Beautifully engraved specimen certificate from the Berlitz International, Inc. printed in 1989. This historic document was printed by the Security-Columbian United States Banknote Corporation and has an ornate border around it with a vignette of the Company's name. This item is over 27 years old.
Berlitz Corporation is a global leadership training and language education company with headquarters in Princeton, New Jersey. The company was founded in 1878 by Maximilian Berlitz in Providence, Rhode Island. Berlitz Corporation is a member of the Benesse Group, with more than 547 company-owned and franchised locations in more than 70 countries.
The first Berlitz Language School in Providence, Rhode Island (1878)
Berlitz started in 1878, when Maximilian Berlitz was in need of an assistant French instructor; he employed a Frenchman by the name of Nicholas Joly, only soon to discover that Joly barely spoke English, and was hired to teach French to English speakers in their native language. The first Berlitz language school opened in Providence, Rhode Island in July 1878. A decade later, Berlitz moved to Boston, Massachusetts and opened additional schools. Soon after, he opened schools in New York and New Jersey. In 1886, he moved the headquarters and his personal residence to New York City. Before the year 1900 Berlitz opened another eight schools across the country.
By the time of the start of World War I in 1914, there were over 200 Berlitz Schools worldwide. Maximilian Berlitz died in 1921. His son-in-law and associate, Victor Harrison-Berlitz, assumed leadership of the business. Harrison died in 1932, and control passed briefly to his son, Victor Harrison-Berlitz, Jr. The control of the company was thereafter passed to Jacques Strumpen-Darrie. Jacques' son Robert succeeded his father as president in 1953.
In the 1950s, Berlitz opened its first Latin American language center in Mexico, following with locations in Brazil, Venezuela, Argentina, Colombia, and Chile. In 1966, Berlitz reached Asia, starting with a language center in Tokyo. Today there are more than 90 Berlitz centers in Asia.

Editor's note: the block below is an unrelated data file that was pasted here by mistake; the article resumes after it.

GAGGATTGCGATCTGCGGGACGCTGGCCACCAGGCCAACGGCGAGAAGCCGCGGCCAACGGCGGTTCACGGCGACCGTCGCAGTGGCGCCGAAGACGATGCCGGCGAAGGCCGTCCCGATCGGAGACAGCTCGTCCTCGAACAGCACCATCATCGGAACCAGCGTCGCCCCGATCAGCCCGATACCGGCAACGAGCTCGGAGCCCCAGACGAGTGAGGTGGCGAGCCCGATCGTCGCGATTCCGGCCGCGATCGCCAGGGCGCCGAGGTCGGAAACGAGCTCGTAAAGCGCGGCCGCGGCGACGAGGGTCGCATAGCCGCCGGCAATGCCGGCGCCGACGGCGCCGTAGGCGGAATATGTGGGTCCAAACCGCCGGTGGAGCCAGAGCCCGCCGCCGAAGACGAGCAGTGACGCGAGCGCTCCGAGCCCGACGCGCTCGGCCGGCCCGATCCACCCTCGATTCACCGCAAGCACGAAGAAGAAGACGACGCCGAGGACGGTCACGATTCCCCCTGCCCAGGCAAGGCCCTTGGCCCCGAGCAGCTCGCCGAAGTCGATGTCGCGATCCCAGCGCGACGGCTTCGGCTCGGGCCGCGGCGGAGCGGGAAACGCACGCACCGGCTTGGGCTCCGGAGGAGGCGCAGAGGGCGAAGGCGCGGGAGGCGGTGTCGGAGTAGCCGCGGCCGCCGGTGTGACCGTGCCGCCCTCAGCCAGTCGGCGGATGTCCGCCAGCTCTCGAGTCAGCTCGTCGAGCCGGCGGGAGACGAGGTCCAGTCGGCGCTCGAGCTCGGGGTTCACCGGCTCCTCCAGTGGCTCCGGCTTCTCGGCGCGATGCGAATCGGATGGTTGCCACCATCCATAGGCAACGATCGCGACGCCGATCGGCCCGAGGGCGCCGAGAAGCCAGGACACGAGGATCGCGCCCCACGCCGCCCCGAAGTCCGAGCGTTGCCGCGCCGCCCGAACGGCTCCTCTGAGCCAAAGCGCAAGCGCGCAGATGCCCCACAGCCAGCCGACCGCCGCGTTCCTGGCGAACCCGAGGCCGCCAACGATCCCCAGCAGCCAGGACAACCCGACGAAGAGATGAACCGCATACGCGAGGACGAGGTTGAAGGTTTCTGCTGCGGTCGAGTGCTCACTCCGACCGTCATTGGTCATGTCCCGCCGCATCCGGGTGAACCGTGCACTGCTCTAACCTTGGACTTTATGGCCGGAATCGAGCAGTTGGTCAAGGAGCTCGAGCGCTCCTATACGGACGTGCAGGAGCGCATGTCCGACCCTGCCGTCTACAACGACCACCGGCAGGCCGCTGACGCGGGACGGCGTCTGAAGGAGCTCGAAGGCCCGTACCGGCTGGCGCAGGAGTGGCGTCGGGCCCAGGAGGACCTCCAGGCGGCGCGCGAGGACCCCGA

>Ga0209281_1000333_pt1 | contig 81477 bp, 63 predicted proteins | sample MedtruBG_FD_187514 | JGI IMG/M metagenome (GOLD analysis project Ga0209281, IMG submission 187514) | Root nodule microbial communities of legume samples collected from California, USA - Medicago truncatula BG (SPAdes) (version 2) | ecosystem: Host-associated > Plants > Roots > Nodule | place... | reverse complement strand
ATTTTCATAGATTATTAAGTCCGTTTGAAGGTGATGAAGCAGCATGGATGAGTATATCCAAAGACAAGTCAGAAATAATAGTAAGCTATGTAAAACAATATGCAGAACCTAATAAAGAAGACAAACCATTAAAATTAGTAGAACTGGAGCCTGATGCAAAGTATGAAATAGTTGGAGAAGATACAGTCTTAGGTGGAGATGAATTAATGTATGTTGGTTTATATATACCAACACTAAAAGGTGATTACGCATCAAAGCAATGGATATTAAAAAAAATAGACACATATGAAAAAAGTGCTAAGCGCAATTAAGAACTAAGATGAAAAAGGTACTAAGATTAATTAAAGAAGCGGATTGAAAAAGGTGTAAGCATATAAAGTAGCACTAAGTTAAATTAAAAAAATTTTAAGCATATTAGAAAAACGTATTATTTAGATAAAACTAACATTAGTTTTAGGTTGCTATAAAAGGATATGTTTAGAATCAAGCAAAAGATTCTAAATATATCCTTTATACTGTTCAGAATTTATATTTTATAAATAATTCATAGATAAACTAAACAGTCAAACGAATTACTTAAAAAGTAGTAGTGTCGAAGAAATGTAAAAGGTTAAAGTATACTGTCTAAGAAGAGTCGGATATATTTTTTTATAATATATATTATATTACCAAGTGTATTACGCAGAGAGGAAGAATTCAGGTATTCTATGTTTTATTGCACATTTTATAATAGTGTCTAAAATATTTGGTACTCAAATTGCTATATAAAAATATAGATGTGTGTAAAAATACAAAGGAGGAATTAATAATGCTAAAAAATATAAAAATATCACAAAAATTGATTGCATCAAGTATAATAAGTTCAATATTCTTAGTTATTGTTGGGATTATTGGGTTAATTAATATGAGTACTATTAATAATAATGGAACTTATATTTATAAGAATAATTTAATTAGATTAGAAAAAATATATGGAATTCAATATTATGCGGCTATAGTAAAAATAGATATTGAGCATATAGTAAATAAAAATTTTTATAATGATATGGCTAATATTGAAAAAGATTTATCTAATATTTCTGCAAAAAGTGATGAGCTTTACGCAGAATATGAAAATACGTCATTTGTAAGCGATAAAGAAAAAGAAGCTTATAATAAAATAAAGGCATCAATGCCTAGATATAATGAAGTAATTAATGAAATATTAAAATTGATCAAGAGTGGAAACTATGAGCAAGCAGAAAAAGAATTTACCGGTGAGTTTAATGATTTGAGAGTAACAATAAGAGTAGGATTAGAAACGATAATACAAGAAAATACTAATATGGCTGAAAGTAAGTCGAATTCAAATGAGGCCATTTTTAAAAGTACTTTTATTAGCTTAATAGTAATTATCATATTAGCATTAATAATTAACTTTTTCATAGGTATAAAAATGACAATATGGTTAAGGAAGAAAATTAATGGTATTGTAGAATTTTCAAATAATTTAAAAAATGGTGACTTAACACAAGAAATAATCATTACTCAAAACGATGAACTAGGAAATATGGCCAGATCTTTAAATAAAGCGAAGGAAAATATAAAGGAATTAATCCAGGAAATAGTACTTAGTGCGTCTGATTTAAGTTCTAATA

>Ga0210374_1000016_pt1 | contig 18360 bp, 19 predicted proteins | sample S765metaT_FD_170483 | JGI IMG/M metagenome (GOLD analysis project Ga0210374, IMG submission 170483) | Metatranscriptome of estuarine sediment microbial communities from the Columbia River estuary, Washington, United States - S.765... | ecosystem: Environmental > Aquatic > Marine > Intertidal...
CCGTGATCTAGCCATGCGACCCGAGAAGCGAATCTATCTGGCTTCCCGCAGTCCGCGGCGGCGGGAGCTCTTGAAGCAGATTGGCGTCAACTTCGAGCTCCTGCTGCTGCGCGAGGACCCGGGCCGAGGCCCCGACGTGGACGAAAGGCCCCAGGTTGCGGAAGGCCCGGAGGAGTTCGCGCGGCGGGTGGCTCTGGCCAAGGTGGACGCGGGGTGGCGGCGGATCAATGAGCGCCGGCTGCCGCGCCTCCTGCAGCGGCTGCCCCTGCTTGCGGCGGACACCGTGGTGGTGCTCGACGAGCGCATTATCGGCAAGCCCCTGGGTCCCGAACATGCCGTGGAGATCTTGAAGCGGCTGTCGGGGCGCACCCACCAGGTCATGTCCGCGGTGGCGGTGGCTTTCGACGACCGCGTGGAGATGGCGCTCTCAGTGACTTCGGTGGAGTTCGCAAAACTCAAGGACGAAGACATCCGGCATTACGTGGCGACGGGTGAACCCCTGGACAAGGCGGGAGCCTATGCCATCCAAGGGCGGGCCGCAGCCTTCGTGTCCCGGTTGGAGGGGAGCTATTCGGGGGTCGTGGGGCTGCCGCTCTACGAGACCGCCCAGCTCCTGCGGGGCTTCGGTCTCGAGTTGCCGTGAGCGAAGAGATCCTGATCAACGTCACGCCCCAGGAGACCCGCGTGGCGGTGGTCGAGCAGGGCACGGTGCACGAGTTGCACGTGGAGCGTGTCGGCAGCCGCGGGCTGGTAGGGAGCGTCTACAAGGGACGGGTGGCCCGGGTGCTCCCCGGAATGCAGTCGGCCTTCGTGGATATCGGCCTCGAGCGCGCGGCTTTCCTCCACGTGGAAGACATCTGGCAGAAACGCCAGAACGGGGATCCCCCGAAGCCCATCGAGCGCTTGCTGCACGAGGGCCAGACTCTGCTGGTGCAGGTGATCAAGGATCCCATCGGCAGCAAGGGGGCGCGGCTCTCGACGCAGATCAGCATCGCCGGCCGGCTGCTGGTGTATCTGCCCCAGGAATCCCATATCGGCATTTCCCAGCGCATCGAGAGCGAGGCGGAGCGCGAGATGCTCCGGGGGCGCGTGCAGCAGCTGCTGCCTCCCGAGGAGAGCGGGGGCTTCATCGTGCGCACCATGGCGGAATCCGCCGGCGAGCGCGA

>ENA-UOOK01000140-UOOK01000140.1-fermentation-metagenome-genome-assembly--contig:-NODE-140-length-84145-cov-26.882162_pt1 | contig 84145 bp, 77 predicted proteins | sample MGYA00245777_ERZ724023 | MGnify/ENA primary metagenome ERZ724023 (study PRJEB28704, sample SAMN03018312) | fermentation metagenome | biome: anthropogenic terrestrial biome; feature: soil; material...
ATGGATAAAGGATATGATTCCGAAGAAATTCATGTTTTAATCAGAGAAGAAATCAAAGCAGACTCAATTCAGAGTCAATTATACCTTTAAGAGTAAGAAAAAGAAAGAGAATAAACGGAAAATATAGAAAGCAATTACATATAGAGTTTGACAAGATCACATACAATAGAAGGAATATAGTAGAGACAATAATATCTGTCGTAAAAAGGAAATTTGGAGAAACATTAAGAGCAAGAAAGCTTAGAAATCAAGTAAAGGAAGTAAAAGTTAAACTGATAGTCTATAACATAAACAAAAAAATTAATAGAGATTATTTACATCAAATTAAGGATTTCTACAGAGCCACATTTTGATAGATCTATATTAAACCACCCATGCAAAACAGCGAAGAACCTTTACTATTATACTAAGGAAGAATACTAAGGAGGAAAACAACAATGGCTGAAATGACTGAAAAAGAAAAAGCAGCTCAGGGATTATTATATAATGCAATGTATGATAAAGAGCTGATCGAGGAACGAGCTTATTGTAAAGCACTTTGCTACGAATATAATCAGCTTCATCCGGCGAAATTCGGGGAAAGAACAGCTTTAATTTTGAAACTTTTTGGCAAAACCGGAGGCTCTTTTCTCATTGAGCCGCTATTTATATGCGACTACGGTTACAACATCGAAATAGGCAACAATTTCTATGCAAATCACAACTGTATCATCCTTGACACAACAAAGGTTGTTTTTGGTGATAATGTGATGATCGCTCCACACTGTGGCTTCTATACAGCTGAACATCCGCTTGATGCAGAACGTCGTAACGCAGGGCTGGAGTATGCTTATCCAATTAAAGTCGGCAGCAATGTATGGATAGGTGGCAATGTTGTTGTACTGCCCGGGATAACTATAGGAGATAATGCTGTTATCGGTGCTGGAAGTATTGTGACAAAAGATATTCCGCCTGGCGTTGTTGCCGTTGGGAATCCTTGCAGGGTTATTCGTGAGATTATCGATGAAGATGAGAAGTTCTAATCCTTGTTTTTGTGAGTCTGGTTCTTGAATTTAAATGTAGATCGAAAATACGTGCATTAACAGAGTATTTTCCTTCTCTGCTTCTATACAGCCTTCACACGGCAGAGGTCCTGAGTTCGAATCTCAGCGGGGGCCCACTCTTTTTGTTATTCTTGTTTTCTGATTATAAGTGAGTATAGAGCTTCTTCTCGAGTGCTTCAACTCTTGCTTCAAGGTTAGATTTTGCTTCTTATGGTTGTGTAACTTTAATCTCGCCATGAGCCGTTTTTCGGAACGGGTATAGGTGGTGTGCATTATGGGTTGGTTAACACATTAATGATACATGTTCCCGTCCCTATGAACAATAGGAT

In 1966, Berlitz became a subsidiary of Macmillan, Inc. Robert Strumpen-Darrie continued as president until his retirement in 1970, and Elio Boccitto led the company through most of the 1980s. In November 1988, Maxwell Communication Corporation took over Macmillan, and just a year later, Berlitz was made public.
In 1993, Fukutake Publishing Co. Ltd., now known as the Benesse Corporation, a Japanese publisher of correspondence courses and other educational materials, began purchasing Berlitz stock. In 2001, Berlitz became a wholly owned subsidiary of the Benesse Corporation.
In 2009, Berlitz acquired Phoenix Associates Co., Ltd.
In November 2010, Berlitz changed its name from Berlitz International, Inc. to Berlitz Corporation.
Berlitz acquired Second Language Testing, Inc.(SLTI) in March 2011. SLTI specializes in the development of second language proficiency tests and the translation and adaptation of standardized achievement tests to students' native languages and cultures.
In August 2011, Telelangue/World Speaking, a French-based company, accepted an offer by Berlitz Corporation to acquire its stock. On January 1, 2013, Berlitz merged Phoenix Associates Co., Ltd. into Berlitz Japan.
Maximilian D. Berlitz
Maximilian Berlitz was born in Germany in 1852, the son of a family of teachers and mathematicians. He emigrated to the United States in 1870, settling in Westerly, Rhode Island. In 1877 Berlitz moved to Providence, Rhode Island where he was an instructor of languages at the Bryant and Stratton National Business College, later to become Warner's Polytechnic Business College after an ownership change.
"The Berlitz Method" uses the direct method and focuses on using language as a tool for communication. The direct method, as opposed to the traditional grammar translation method, advocates teaching through the target language only – the rationale being that students will be able to work out grammatical rules from the input language provided, without necessarily being able to explain the rules overtly. Today, there are a variety of derivative methods and theories which find their beginnings in the natural and communicative elements that were pioneered by Berlitz.
About Specimen Certificates
Specimen Certificates are actual certificates that have never been issued. They were usually kept by the printers in their permanent archives as their only example of a particular certificate. Sometimes you will see a hand stamp on the certificate that says "Do not remove from file".
Specimens were also used to show prospective clients different types of certificate designs that were available. Specimen certificates are usually much scarcer than issued certificates. In fact, many times they are the only way to get a certificate for a particular company because the issued certificates were redeemed and destroyed. In a few instances, Specimen certificates were made for a company but were never used because a different design was chosen by the company.
These certificates are normally stamped "Specimen" or they have small holes spelling the word specimen. Most of the time they don't have a serial number, or they have a serial number of 00000. This is an exciting sector of the hobby that has grown in popularity over the past several years.
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